Welcome to the Sentinel Blog!
We are proud to feature a carefully curated collection of articles and other content related to the most important technology topics of today and beyond. Our posts are composed and edited by Sentinel’s ALWAYS ENGAGED team of solutions architects, engineers, project managers and other subject matter experts.
Avoid Conference Room Conflicts With A Room Scheduler
By Jim Michalik & Frank Kristoff, Infrastructure Solutions Architects for Sentinel’s Technology Area Design Group
Most organizations find managing their conference rooms a challenge at some point, or at least to some degree. Double-booking rooms, ad hoc emergency meetings and interruptions due to non-participants accidentally barging in are common examples. In response, room scheduling has proven itself to be an easy technological solution for many of these problems.
The room scheduling panel is a small device that sits on the wall outside the conference room. Tied to the Microsoft Exchange or Notes server, it indicates whether the conference room is free (green lights) or in use (red lights). A meeting organizer can use Outlook to reserve the room as a resource, and meeting information is transmitted to the panel: subject, participants and duration. An organizer with an ad hoc meeting can book a room from any “green” panel, and this information is sent to the Exchange server to prevent conflicts. Meeting running long? Book an extra 10, 20 or 30 minutes right from the panel.
Scheduling panels like this are available from a variety of sources: furniture dealers (such as Steelcase) are offering them, as are audiovisual manufacturers (such as Crestron or AMX). Third parties are providing software for less expensive wall-mounted iPads and Android devices, although these devices sometimes suffer from reliability and theft issues.
Generally, a small API is required for the email server, and many products require an inexpensive, virtualized SQL database to track data completely. The panel itself is powered via Power over Ethernet, and is a network device; the panels can be recessed flush into walls or be mounted to glass (although hiding cables can be an interesting challenge).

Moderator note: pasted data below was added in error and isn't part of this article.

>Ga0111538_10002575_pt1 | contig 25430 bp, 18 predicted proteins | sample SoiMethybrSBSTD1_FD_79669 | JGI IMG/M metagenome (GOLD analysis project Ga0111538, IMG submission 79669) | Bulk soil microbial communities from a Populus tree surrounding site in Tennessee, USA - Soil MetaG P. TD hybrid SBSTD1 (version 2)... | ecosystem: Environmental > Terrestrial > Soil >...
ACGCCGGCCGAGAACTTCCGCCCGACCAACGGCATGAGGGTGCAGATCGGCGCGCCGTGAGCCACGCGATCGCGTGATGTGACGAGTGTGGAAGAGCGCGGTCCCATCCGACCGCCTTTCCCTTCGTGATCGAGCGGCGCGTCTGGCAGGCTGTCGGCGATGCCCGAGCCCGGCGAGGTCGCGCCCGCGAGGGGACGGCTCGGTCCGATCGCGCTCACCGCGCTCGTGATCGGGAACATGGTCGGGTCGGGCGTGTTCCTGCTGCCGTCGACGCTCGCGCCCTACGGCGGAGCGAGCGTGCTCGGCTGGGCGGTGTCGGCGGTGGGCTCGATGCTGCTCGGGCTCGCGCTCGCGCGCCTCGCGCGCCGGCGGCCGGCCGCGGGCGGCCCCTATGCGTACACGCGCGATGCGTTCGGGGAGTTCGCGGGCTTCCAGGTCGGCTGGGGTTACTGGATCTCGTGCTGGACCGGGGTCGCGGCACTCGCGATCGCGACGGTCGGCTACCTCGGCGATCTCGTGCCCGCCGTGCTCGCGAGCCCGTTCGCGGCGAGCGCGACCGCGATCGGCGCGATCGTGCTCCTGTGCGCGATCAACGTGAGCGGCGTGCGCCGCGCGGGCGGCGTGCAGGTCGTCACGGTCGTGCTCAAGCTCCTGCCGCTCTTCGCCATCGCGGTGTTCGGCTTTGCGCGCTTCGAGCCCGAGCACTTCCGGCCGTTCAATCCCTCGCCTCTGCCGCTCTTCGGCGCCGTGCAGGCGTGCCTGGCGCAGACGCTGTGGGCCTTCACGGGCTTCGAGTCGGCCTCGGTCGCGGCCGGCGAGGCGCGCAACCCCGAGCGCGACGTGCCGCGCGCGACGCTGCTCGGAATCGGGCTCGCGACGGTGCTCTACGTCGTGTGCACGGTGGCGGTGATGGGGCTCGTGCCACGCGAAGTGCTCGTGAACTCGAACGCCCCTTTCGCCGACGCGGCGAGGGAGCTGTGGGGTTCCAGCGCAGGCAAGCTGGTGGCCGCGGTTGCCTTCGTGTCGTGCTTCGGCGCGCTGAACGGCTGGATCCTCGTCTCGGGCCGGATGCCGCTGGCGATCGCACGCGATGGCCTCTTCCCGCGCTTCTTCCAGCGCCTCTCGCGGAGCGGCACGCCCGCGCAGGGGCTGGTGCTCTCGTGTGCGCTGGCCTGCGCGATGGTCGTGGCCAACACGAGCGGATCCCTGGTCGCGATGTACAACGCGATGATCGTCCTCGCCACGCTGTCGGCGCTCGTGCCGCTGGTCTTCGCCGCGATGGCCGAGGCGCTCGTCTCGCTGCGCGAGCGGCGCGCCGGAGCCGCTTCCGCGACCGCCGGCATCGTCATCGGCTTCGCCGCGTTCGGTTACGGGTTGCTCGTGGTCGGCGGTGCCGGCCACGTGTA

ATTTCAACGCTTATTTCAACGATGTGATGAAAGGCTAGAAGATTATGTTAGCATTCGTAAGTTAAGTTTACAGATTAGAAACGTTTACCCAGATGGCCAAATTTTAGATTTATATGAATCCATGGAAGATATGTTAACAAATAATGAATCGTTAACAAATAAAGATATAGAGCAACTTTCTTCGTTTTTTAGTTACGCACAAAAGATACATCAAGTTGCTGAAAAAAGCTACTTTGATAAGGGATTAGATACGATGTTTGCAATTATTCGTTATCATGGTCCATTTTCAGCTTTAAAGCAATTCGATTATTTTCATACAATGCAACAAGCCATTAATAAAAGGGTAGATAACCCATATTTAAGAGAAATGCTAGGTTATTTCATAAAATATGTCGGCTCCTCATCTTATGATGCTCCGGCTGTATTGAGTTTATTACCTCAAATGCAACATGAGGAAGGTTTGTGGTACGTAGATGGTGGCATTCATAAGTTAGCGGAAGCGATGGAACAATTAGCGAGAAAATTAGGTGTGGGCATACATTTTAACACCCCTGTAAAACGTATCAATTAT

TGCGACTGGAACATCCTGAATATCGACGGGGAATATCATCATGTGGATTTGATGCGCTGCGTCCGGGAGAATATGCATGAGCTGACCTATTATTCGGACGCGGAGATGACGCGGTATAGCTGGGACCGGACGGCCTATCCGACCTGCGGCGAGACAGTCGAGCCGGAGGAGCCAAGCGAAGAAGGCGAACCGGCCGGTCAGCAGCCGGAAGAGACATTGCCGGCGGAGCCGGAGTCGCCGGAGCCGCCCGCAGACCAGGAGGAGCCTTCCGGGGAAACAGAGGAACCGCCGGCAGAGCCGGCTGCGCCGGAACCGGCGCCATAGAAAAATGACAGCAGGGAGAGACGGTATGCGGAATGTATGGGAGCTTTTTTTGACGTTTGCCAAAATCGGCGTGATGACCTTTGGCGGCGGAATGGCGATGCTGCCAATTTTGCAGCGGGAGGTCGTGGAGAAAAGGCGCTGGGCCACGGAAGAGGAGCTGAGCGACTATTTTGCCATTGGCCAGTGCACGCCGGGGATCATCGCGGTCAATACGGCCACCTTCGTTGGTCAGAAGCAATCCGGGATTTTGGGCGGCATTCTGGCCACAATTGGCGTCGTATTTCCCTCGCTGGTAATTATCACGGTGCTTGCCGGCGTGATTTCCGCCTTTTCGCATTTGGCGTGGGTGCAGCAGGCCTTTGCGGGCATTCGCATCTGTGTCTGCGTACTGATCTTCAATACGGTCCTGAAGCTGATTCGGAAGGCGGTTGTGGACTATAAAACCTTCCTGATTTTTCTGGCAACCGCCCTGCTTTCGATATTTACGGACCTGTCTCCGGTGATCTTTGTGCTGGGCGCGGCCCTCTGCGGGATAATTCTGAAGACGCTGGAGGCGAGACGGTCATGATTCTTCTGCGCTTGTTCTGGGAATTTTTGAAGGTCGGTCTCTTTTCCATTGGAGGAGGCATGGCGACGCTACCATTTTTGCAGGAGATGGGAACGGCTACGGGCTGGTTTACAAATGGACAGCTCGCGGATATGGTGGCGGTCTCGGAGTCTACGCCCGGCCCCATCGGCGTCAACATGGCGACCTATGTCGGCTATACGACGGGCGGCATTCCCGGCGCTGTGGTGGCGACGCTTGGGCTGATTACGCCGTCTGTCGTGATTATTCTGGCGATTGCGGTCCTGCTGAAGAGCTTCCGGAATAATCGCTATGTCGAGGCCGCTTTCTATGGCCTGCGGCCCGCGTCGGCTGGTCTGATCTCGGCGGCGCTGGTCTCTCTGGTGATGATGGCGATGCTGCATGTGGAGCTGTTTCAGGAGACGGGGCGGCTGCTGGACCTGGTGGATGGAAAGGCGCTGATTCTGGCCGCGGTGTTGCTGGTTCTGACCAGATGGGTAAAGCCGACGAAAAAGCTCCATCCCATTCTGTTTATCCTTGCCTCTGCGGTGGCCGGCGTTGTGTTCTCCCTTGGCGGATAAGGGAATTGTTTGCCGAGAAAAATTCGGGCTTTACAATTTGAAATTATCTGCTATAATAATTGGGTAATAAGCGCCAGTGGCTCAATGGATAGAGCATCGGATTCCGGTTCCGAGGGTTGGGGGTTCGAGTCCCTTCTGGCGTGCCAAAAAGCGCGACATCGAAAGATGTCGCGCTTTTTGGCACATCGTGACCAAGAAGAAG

Sentinel’s Technology Area Design group provides designs for these systems, end-to-end. For example, our design consultants address the code-compliant mounting heights, back boxes and conduit sizes from room to switch, as well as assisting you in proper budgeting for these systems. Another consideration for planners is how to mount the panels and what size is appropriate. Again, our consultants help make this transition easy.
Consideration of all these factors doesn’t need to be overwhelming to you, and the benefits are significantly greater than the costs of these systems. Sentinel can work with your new or existing facilities to help you manage your meetings successfully. Please contact us to learn more about room scheduling systems.
A Closer Look at Sentinel's Staffing Services
By Laura Curran, Staffing Sales Executive.
Additional contributions from Penny Clancy, VP of Human Resources
One of the biggest challenges businesses are facing today is the shortage of experienced or skilled IT talent. To build our own business over the past 30+ years, Sentinel has worked hard to attract and retain staff for a variety of IT departments and positions, including Administrative, Customer Service, Procurement, Accounting, Recruiting, Voice Engineers, Cloud Specialists, Route/Switch Engineers, Developers, Help Desk and Field Service Engineers just to name just a few. This recruiting experience combined with strong relationships across the technology industry enable Sentinel’s staffing department to help our customers find and hire top talent to fill open positions at their businesses.
My personal experiences and successes have relied heavily on Sentinel’s wide range of IT services, products and solutions. A recent staffing placement that I procured was introduced to me by another sales executive on my team. While working on multiple hardware and network integration projects with a customer, my colleague discovered that their network administrator would soon be leaving for another position. This presented a perfect opportunity to engage with them about our staffing solution services.